From GENE LOGSDON
The Contrary Farmer
The drought that is affecting much of the Midwest is scary enough but what makes me even more nervous is the way speculators in the grain futures market are sending grain prices gyrating all over the place as they bet on what will happen next. Betting on the future supply of food is risky business. There’s too much chance for mischievous manipulation. It is risky enough to gamble with banknotes of one kind or another but they aren’t edible no matter how much good steak gravy you sop on them. Food, however, is everyone’s essential necessity and I wonder greatly about the wisdom of gambling with it especially when many of the gamblers can barely tell a stalk of corn from a hoe handle.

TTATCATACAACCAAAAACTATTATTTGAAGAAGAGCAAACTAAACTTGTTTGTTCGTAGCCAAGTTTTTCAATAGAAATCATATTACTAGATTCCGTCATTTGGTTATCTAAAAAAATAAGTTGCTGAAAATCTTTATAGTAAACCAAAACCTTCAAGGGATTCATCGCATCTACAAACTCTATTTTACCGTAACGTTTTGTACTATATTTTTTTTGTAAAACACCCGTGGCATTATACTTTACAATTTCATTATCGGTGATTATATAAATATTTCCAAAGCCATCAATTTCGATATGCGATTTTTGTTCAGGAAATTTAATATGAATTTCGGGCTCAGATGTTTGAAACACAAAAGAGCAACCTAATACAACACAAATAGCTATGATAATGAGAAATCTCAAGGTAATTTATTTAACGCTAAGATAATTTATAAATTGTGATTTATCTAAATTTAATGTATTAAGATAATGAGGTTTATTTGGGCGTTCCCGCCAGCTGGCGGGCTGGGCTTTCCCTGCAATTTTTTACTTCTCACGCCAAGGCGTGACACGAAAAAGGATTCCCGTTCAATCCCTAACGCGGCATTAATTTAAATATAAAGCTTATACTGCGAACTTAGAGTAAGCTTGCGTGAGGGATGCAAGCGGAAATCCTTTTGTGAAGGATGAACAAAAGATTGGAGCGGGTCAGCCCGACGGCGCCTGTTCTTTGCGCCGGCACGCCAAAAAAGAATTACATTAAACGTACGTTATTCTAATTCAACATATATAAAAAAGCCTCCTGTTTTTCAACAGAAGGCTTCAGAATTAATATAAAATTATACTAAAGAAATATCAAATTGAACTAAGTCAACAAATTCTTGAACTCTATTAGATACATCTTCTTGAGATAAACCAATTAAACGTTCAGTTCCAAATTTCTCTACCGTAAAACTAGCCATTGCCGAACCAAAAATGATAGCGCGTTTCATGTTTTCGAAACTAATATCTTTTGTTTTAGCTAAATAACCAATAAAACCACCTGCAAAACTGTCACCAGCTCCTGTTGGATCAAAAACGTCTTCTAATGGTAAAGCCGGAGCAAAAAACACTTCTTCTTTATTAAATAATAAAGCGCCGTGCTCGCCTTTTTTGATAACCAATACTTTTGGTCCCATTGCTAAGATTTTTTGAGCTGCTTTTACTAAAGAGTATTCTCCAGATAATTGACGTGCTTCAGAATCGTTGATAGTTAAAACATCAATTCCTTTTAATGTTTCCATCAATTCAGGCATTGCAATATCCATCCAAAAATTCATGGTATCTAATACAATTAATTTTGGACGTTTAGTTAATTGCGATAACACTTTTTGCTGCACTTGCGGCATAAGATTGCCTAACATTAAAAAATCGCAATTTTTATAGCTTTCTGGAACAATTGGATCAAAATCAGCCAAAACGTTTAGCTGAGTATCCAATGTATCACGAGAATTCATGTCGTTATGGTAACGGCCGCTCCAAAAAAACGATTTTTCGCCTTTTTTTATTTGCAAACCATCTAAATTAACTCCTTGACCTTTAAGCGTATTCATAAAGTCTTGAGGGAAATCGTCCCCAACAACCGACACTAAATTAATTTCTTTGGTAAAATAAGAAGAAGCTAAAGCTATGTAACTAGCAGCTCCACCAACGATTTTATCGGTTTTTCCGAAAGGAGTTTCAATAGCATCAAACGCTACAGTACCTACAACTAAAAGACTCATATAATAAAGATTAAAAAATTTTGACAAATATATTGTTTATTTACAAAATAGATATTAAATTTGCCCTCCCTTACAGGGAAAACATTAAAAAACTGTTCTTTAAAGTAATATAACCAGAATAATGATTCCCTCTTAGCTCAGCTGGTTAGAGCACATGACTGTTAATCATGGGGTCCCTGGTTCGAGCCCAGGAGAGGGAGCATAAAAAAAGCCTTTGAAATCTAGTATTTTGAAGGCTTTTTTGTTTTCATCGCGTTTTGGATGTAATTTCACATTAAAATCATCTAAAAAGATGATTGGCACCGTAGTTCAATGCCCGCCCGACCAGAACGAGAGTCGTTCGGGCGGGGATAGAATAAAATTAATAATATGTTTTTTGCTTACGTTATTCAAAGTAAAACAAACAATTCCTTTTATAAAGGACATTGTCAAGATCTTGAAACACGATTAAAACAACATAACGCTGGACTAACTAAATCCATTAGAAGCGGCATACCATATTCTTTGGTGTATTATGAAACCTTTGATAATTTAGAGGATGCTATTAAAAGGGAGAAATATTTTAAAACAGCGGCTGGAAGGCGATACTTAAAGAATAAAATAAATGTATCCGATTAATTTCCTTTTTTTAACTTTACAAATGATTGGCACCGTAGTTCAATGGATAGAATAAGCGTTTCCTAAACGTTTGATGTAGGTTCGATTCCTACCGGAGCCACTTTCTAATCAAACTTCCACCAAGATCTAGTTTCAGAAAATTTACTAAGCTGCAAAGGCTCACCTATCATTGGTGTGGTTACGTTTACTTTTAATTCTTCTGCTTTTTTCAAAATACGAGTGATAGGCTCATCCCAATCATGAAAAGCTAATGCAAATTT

Like most everyone else, I’ve had orthodox economics drummed into my head. I know how economists argue that the speculators, by pooling the information upon which they place their bets, arrive at what is called “price discovery” that helps establish some kind of market equilibrium overall, and helps farmers and processors and society in general adjust to the situation. The gamblers also benefit all of us, I’ve been taught, by “risk shifting” or hedging which provides producers and others with a way to shift the risk involved in ownership of a commodity to others